It's Just A Tampon: Working To End The Menstruation Taboo


Why's it so hard to talk about periods?

Despite periods being a simple fact of life, the truth is that there's still a huge taboo surrounding the subject: just think of all the euphemisms we use, from expressions such as "the time of the month" to the slightly confusing "on the rag", even the more comic "shark week". There's an embarrassment there, and many women feel like admitting to feeling grumpy, in pain, or just generally less than 100% their normal selves is an admission of weakness, and means they won't be taken seriously.

It's gone viral

Most of us remember the No Make Up Selfie, the Ice Bucket Challenge, and others designed to raise awareness of social issues. Now, thanks to menstrual health charity Plan UK, there's a new kind of selfie that's gone viral- the #JustATampon campaign. With celebrity figures from newsreader Jon Snow to TV personalities Jenni Eclair and Carole Smilie tweeting and instagramming fun pictures of themselves holding tampons, it's a lighthearted campaign with a serious message.

A human rights issue

Women's rights are human rights, and charity Plan UK recognises that, while in the Western world there may be more than a little squeamishness around the idea of menstruation (has any woman ever excreted that clear blue liquid which is used on ads to demonstrate the absorbency of pads or tampons?)- in general we're lucky to have access to pads, tampons, liners, and menstrual cups of all types, even if here in the UK we're forced to pay tax on them as if they were luxury goods (but that's a another problem).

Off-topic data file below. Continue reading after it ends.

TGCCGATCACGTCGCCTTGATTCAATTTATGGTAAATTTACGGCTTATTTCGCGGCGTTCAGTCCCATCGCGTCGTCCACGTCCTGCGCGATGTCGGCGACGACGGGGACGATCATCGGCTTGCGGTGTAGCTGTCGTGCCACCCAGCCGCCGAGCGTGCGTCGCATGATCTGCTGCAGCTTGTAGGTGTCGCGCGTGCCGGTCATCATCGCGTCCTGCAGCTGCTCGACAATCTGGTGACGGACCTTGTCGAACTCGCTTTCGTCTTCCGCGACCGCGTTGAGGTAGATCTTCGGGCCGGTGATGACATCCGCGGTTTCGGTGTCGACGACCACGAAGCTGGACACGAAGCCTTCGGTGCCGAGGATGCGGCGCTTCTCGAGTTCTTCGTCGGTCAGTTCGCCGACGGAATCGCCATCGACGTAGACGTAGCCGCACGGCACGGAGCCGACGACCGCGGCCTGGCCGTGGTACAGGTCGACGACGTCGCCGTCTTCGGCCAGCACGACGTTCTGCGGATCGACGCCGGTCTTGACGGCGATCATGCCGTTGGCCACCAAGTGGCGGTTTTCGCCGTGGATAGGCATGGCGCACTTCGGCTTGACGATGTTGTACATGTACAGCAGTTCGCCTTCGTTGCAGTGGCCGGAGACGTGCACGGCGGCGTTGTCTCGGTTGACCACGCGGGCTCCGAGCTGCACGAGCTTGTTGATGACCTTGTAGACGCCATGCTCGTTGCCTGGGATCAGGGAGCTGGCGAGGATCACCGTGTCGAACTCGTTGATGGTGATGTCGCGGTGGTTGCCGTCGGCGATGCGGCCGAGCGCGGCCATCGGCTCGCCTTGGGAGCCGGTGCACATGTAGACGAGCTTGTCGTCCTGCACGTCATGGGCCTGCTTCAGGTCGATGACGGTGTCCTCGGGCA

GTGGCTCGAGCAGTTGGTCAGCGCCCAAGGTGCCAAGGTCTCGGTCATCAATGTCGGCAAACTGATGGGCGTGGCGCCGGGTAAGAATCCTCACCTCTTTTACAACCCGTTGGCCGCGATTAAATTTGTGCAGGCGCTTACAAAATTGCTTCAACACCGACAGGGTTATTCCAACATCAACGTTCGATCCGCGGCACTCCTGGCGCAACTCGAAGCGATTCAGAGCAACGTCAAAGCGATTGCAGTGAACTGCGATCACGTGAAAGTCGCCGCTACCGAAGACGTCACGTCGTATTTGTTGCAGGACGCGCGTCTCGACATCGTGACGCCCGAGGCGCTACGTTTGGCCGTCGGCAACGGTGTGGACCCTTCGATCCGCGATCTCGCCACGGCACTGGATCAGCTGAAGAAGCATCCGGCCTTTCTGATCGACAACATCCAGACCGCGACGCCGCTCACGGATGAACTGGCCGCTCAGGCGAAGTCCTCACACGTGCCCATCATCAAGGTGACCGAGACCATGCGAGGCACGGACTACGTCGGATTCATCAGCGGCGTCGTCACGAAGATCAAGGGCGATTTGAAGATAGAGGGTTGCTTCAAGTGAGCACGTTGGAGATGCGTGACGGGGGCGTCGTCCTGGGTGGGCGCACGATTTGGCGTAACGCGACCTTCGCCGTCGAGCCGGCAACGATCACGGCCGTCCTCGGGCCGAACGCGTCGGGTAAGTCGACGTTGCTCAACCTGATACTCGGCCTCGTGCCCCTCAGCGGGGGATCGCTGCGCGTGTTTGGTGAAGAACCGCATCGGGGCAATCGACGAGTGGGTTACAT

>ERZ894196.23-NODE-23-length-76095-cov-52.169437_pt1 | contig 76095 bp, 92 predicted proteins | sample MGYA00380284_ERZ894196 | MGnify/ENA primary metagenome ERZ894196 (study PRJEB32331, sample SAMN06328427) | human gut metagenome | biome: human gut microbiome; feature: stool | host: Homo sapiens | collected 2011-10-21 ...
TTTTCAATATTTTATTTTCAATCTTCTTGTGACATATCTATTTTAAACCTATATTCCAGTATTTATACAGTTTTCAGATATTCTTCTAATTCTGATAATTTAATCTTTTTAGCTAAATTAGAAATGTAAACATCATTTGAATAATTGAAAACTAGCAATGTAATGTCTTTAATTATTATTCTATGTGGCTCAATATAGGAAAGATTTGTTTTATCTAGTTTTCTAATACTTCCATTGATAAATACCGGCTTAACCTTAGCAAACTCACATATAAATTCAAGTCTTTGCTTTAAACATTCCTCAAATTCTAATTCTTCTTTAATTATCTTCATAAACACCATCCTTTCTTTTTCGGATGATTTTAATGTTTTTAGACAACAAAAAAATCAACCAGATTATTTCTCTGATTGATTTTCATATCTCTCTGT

In places such as Uganda, and indeed many other parts of the developing world, including numerous African and Asian nations, there's a lack of education around menstruation, as well as a lack of affordable sanitary products and adequate bathroom facilities. Because of this, it's estimated that many young girls miss several days of school a month, thus falling behind in their studies, and in some cases dropping out of education altogether. If over 50% of the population is affected by this, that's a big problem for any nation as a whole. In the UK, you can follow writers such as Charlene White and text TAMPON to 70007 and donate £3 to help girls and women in 50 of the world's poorest countries, helping to provide a better future.

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